MOST everything in life comes down to money. Losing Hite wasn't that big of a blow, losing Bullfrog would be a different story. Still way too much money to be made at that location.
 

Dorado

Escalante-Class Member
I feel like there is a gradual agenda to have the North Lake disappear, similar to how the "real" north lake (Hite) has now disappeared entirely. Not being a pessimist, I think recreational priorities changed. Many would rather see a free-flowing river rather than Lake Powell (I am not among them). In a way I wish they would just announce this will be the new normal, find a sustainable long-term lake elevation without 50-100ft swings on an annual basis - balance out the water along the whole Colorado River storage system. Having some certainty would allow businesses to build new facilities closer to the long term shoreline at Lake Powell, build good ramps once and for all - not have businesses afraid to spend any meaningful dollars in infrastructure because of drastically changing lake levels. The state of Utah should bring electricity/power lines into Bullfrog if they want that to be any kind of meaningful economic generator for them (kind of hard to believe that in 2022 we are talking about a town that does not have electricity from the grid). Yes, this would mean some of our favorite places on the lake may not be accessed by water again, but it might help preserve Lake Powell for the long term.
The main purpose and justification of Lake Powell is to capture and balance the huge variation in the discharge of the Colorado River from year to year. So keeping it at a stable water level would defeat the purpose. Simply keeping access to Bullfrog or Halls at all water levels is a much easier solution!
 

POk3s

Well-Known Member
I think there’s people rooting for the lake to return to a “river”, along with Mead. A hidden agenda, I’m not sure as at least some of these same people are smart enough to realize fresh water is a necessity, Now, if we start getting fresh water from the ocean, you’ll see that agenda not be so hidden.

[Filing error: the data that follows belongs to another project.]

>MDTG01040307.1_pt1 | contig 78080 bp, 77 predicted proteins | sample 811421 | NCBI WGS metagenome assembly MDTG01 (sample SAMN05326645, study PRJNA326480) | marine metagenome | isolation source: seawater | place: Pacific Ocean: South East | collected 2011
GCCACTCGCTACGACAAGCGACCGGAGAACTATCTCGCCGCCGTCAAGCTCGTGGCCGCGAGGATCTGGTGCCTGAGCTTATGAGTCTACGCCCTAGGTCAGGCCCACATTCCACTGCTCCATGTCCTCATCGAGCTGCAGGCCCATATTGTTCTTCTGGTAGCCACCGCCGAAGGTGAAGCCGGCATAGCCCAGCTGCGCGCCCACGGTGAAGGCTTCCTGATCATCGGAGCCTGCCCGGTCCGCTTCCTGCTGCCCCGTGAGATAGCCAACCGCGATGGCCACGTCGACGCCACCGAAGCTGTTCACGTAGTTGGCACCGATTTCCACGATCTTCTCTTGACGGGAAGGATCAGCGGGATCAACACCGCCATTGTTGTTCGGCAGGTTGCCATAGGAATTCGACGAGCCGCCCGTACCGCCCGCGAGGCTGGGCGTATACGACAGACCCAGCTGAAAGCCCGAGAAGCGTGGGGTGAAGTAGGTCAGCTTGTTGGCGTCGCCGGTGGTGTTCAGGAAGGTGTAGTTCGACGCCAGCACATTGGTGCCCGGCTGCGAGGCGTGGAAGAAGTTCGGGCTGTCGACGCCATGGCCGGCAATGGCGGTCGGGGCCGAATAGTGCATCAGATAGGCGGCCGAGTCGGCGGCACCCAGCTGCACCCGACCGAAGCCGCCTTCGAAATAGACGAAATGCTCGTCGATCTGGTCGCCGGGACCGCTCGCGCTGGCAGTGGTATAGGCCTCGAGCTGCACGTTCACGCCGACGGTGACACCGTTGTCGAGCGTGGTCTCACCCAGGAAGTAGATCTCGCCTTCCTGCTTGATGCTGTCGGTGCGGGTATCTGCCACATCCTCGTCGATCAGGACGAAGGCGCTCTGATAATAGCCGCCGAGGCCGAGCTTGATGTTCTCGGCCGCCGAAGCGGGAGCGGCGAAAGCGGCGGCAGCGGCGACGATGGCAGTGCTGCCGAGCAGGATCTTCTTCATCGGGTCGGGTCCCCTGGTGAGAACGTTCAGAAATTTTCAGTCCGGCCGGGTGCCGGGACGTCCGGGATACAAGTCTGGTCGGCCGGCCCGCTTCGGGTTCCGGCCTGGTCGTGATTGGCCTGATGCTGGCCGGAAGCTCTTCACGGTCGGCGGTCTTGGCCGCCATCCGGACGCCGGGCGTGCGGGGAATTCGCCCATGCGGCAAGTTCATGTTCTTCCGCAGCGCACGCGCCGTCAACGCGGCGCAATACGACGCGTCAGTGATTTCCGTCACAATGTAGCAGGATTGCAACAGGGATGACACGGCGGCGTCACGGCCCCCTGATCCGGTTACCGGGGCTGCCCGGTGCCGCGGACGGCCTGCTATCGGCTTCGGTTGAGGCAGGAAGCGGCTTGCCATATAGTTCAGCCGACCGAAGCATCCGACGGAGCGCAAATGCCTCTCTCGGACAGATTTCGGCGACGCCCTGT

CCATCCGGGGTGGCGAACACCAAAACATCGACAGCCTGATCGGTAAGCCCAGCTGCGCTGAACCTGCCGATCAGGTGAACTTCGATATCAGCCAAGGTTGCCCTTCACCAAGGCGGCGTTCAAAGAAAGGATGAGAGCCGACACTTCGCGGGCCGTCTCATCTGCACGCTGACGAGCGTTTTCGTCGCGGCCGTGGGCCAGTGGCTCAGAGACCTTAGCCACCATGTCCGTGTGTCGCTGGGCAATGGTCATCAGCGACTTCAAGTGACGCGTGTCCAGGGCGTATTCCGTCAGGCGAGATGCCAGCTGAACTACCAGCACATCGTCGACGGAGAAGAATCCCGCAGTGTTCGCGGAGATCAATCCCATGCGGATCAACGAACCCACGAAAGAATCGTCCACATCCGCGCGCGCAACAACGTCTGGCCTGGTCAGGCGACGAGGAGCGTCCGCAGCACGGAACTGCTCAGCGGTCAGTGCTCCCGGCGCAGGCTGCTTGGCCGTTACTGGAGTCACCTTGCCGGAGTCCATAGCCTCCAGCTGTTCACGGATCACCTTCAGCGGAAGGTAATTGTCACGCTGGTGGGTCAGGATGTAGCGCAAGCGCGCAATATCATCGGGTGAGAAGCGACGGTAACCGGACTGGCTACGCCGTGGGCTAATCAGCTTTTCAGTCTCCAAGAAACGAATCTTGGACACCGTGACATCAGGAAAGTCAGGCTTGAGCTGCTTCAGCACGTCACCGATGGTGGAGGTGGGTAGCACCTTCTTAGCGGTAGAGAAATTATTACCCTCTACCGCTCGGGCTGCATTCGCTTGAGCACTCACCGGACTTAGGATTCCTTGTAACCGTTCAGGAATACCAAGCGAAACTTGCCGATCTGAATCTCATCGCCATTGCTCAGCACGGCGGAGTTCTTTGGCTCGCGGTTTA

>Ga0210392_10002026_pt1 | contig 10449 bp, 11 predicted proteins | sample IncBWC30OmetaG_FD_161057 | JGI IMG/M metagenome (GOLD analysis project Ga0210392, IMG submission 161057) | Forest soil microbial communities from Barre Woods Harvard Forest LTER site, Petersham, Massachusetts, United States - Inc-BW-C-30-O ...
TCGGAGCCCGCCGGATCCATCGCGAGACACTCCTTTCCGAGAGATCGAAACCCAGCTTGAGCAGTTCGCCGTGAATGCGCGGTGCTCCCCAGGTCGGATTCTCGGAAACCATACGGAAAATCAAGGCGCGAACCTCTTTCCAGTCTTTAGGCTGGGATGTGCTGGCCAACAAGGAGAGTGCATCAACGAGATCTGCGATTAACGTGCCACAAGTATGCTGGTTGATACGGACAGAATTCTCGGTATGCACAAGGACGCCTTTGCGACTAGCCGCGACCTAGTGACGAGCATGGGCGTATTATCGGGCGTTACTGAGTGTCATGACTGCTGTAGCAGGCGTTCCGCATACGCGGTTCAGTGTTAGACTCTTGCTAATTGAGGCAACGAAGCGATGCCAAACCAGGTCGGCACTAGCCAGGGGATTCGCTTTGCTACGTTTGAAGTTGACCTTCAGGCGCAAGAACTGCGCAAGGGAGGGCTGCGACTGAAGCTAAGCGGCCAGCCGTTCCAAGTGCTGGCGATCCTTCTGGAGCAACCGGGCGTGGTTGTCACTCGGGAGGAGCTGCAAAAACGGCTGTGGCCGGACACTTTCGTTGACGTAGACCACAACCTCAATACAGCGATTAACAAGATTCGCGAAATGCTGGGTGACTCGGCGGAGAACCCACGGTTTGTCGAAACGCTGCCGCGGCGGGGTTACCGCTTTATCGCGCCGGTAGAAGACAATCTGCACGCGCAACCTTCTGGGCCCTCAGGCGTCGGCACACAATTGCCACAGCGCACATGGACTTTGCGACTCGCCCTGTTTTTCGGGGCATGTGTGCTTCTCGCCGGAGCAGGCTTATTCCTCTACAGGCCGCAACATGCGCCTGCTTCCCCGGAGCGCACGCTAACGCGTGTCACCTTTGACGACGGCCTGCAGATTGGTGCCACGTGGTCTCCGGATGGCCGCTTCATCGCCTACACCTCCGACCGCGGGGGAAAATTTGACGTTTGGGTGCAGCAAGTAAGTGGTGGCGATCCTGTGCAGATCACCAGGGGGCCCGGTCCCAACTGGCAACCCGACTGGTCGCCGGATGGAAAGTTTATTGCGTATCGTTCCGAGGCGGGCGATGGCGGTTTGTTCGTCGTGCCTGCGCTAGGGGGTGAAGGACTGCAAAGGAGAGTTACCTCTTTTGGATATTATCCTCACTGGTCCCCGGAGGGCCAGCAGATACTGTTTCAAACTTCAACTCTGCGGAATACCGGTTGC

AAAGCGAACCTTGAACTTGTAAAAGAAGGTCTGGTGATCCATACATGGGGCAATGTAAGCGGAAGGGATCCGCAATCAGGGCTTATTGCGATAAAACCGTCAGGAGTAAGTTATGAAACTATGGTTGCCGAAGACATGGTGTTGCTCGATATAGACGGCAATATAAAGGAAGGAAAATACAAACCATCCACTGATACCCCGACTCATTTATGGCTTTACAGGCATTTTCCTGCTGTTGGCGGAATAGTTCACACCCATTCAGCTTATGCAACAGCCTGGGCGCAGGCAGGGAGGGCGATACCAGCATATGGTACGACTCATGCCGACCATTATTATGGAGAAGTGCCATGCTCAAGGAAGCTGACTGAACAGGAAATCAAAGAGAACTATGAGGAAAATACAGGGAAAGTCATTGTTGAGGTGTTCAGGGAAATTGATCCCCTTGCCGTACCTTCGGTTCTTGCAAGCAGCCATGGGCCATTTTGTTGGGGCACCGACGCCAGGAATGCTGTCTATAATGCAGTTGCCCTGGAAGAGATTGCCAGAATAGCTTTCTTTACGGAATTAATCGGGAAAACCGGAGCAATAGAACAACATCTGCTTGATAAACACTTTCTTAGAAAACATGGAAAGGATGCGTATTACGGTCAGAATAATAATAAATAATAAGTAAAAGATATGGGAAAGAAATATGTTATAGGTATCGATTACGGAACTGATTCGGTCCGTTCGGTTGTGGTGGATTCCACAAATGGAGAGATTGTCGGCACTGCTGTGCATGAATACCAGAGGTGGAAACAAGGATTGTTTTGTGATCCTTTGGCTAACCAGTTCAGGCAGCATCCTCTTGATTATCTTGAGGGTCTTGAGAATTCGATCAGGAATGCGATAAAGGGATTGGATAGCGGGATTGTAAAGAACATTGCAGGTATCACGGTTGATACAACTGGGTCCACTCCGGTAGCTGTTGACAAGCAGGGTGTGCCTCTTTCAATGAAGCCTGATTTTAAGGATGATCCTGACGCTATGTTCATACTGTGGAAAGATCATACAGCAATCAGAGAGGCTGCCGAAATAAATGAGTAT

DisToy

Member
I find my memory has some gaps as I age. This is my recollection of the South end last year. There was lots of speculation regarding ramp construction at Wahweap, but not much in the way of formal announcements. The lack of communication left many families utilizing launch/retrieve houseboat services based in Page out of luck when houseboats could no longer use the Wahweap ramp.

A similar situation occurred for the Dry Storage houseboats at Antelope Point. Due to uncertainty of being able to pull houseboats at the end of the season, many AP houseboats stored on the hill in the off season were pulled in late July/early August. I myself found out the day prior to departing for Lake Powell AP was scheduled to pull the H.B. we were going out on.

Ultimately, construction started on the legacy (Gustaveson) ramp and the South end remained serviceable later in the season.

Superintendent Bill Shott has stated in podcasts keeping access at the North and South ends of the Lake is a priority for the NPS. Funding, permitting, and bidding for government projects laborious. The process is cumbersome, and possibly difficult to create a timeline.

I guess I’m naïve, yet the process worked at the South end. Certainly, more communication of the plan and timeline on Wahweap ramp construction would have been better. The same is now true for the plans at Bullfrog.
 

Dave I.

Escalante-Class Member
Ok, I'm a day late but just got back from Bullfrog today. The spur ramp is done for now.
You drive down past the steel plates and you see where someone tried to launch. The ruts are about 8" deep. On the other side of the peninsula, there is nothing but wet, grey muck.

Didn't see any activity on any ramps. There is a Dozer sitting idle at the North ramp and a loader doing the same at the spur ramp. spur 1.jpgspur 2.jpgSpur 3.jpgSpur 4.jpg
 

Dave I.

Escalante-Class Member
I haven't figured out how to get my phone to take better (not so pixeled) pictures. I'm sure it's a setting of some sorts. If it had points, I could adjust it right. haha

Yes, it is pretty sad at the North ramps right now and I'm not seeing any activity at all